The Mummies and their age-old tales
They also believed that the soul and the body separate at the time of death and the body was a resting place for the two elements. Thus, to let the soul and life force find peace and comfort in the body, preserving the body of a dead person was of the highest importance.
The belief led to a practice in which the body was mummified to an extent that it could remain as close to its original state as possible. Most people are familiar with Egyptian mummies but few Koreans have actually seen the real thing from Egypt.
An ongoing exhibition titled “Egypt, The Great Civilization” at the National Museum of Korea in Yongsan District, central Seoul, is a rare opportunity to see mummies plus over 200 artifacts from major ancient Egyptian dynasties, covering 3,000 years of the civilization since 3000 B.C.E.
This exhibition marks the first time Egyptian mummies have been displayed in Korea, and they are on view until Aug. 30.
“Mummies are not just interesting objects to look at,” said Yang Hee-jeong, a curator of the exhibition. “They reflect the ancient Egyptians’ belief in the afterlife.”
One of the reasons Egyptian mummies have not been displayed in Korea previously is the problem of preservation. “The temperature and humidity of the display space behind the glass has to be maintained at the same level as the place where they were originally exhibited,” Yang said.
Egyptians initially placed the body in a pit in the desert without a coffin and the salty sands dried up the body and preserved it as it was, according to Yang and a booklet provided by the exhibition.
However, Egyptians came to build tombs with bricks and stones and realized that the body started decaying after being placed in such tombs. So, they began developing ways to preserve the body, resulting in methods of mummification.
The organs were removed from thorax and abdomen within the first few days and were put in canopic jars. It took at least 30 to 40 days to properly dry the body inside and out by means of natron salts, a mixture of sodium carbonate and other chemicals.
The body was wrapped in linen after desiccation and the application of resin. The linen wrapping formed distinct layers and the resin adhesives were poured onto it at various stages. The resin on the linen embalmed and fastened the wrapping. Then, the body was wrapped with bandages and plaster was applied before the surface was elaborately painted. Then the body was laid in an inner coffin, which was then placed in an outer coffin, as shown in the exhibition.
All the mummies and artifacts in the exhibition are on loan from the Hapsburgs’ Egyptian Collection at the Kunst-historisches Museum in Vienna.
The exhibition was arranged by the directors of the National Museum of Korea and those in Austria, and this is the first time the mummies in this collection have travelled outside Europe, according to Dr. Reginal Hoelzl, director of the museum’s Egyptian and Near Eastern department.
The Egyptian collection in the museum is the fourth biggest in Europe after those in Berlin, London and Paris, Hoelzl said.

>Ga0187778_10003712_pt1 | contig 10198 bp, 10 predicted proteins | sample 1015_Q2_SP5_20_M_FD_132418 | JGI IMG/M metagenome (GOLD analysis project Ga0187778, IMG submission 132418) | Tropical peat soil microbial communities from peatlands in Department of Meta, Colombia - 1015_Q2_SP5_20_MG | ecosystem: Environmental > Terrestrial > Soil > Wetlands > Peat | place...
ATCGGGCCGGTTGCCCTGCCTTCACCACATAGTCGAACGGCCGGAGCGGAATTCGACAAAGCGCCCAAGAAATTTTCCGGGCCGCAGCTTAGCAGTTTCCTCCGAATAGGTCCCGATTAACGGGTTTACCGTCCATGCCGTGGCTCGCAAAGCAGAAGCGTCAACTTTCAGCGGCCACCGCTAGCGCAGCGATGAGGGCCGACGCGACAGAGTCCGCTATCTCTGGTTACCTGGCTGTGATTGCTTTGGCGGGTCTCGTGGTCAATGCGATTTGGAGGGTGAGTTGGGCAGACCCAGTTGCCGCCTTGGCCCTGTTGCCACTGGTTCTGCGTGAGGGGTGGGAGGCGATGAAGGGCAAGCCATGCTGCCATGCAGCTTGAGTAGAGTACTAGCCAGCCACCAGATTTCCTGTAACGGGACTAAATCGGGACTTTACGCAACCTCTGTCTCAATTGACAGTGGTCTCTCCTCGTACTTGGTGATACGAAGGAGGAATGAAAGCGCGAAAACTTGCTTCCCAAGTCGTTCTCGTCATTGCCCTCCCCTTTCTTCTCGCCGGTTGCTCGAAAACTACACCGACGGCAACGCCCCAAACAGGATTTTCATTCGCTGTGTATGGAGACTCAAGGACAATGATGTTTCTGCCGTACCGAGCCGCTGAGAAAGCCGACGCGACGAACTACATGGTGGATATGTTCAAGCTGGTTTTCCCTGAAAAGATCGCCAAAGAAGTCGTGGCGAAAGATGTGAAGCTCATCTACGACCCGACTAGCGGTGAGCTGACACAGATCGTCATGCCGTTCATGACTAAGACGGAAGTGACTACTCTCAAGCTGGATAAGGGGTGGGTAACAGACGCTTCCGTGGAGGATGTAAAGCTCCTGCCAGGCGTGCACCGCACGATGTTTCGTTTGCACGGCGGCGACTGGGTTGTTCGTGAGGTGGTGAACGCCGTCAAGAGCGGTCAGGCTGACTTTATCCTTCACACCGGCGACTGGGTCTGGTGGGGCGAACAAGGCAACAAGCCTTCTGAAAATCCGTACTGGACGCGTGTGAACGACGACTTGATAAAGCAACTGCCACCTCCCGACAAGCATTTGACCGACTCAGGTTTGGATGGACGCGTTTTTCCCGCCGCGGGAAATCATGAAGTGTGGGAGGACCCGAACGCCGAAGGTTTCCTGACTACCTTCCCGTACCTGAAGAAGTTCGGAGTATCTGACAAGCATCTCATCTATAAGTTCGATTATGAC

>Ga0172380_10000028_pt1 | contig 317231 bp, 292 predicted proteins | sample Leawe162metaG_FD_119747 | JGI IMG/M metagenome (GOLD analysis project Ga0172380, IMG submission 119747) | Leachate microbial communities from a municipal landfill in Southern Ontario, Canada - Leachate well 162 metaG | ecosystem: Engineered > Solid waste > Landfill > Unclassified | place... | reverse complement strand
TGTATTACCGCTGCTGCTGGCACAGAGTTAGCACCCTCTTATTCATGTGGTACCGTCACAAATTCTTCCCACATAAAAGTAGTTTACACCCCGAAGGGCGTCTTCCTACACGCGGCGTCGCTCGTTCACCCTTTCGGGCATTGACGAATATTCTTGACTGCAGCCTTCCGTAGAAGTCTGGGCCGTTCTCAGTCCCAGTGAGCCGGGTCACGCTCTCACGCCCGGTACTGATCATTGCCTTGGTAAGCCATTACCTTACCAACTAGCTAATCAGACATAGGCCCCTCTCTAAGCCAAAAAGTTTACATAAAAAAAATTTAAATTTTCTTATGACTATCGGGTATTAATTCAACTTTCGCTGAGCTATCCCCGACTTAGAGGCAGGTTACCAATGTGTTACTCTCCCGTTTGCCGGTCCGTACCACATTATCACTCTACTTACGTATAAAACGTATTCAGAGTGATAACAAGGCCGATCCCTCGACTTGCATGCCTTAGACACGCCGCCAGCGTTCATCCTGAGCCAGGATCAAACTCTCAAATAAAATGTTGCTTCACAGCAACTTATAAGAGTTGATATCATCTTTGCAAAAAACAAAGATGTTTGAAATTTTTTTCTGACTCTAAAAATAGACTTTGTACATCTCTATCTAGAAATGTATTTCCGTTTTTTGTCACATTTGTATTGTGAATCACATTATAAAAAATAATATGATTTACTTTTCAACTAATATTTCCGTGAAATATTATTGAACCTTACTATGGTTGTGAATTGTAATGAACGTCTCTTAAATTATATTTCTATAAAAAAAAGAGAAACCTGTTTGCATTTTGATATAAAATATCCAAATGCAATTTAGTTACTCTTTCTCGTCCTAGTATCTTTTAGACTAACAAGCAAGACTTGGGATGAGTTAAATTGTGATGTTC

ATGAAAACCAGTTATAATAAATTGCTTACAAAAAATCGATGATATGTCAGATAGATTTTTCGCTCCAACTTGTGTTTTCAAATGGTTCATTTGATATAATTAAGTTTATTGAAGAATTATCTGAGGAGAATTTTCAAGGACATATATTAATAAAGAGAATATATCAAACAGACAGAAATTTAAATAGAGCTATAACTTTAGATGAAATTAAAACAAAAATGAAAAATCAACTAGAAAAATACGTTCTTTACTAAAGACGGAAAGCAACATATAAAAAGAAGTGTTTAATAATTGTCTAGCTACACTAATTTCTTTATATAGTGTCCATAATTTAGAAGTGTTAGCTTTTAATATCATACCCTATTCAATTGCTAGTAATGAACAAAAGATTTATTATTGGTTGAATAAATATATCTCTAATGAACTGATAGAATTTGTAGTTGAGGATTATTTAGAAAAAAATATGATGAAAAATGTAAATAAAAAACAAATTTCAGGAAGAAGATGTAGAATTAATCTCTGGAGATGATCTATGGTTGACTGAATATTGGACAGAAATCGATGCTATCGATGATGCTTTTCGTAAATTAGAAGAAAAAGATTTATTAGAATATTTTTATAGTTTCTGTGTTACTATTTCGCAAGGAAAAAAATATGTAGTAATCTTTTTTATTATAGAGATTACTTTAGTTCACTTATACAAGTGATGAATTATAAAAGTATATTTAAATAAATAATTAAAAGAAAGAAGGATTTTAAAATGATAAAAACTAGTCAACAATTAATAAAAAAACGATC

Four human mummies as well as a mummified crocodile, cat, ibis and falcon are on display, too. “The Mummy of Neskhonsu,” which was produced around the seventh century B.C.E., is particularly noteworthy. It’s a woman named Neskhonsu buried between the ages of 25 and 35.
The mummy is still wrapped with bandages but through computerized tomography, two baby mummies were found between the legs of the woman. The babies are assumed to be twins who died before or after birth. The babies were wrapped in layers of bandages together with their mother.
“We don’t undo the wrapping anymore because we can see what’s inside through X-rays,” Hoelzl said. “But in the past they used to open up the bandages in Europe and America. The unwrapping was a big event and people gathered to watch it. After that, they put the bandages back again.”
The artifacts are only part of the 15,000 artifacts at the museum in Vienna. They were collected over many years. The Hapsburg family started collecting Egyptian artifacts in 16th century but the collection remained small.
The Egyptian collection was expanded through gifts and acquisitions, most significantly by objects purchased in Egypt in 1821 by the physician Ernst August Burghart. Most of the additions in the early 20th century were made on archaeological digs in Egypt and in the south of Egypt by the Austrian Academy of Sciences.
“Egypt, The Great Civilization” at the National Museum of Korea continues through Aug. 30. Hours are 9 a.m. to 6 p.m. on Tuesdays, Thursdays and Fridays; to 9 p.m. on Wednesdays and Saturdays; and to 7 p.m. on Sundays and public holidays. English audio guides are available. Admission costs 4,000 won ($2.90) to 10,000 won.
To reach the museum, go to Ichon Station, line No. 4, exit 2, or take green bus No. 0211 or red bus 9502. For more information, call (02) 2077-0504 or visit www.egypt2009.kr.
By Limb Jae-un [email@example.com]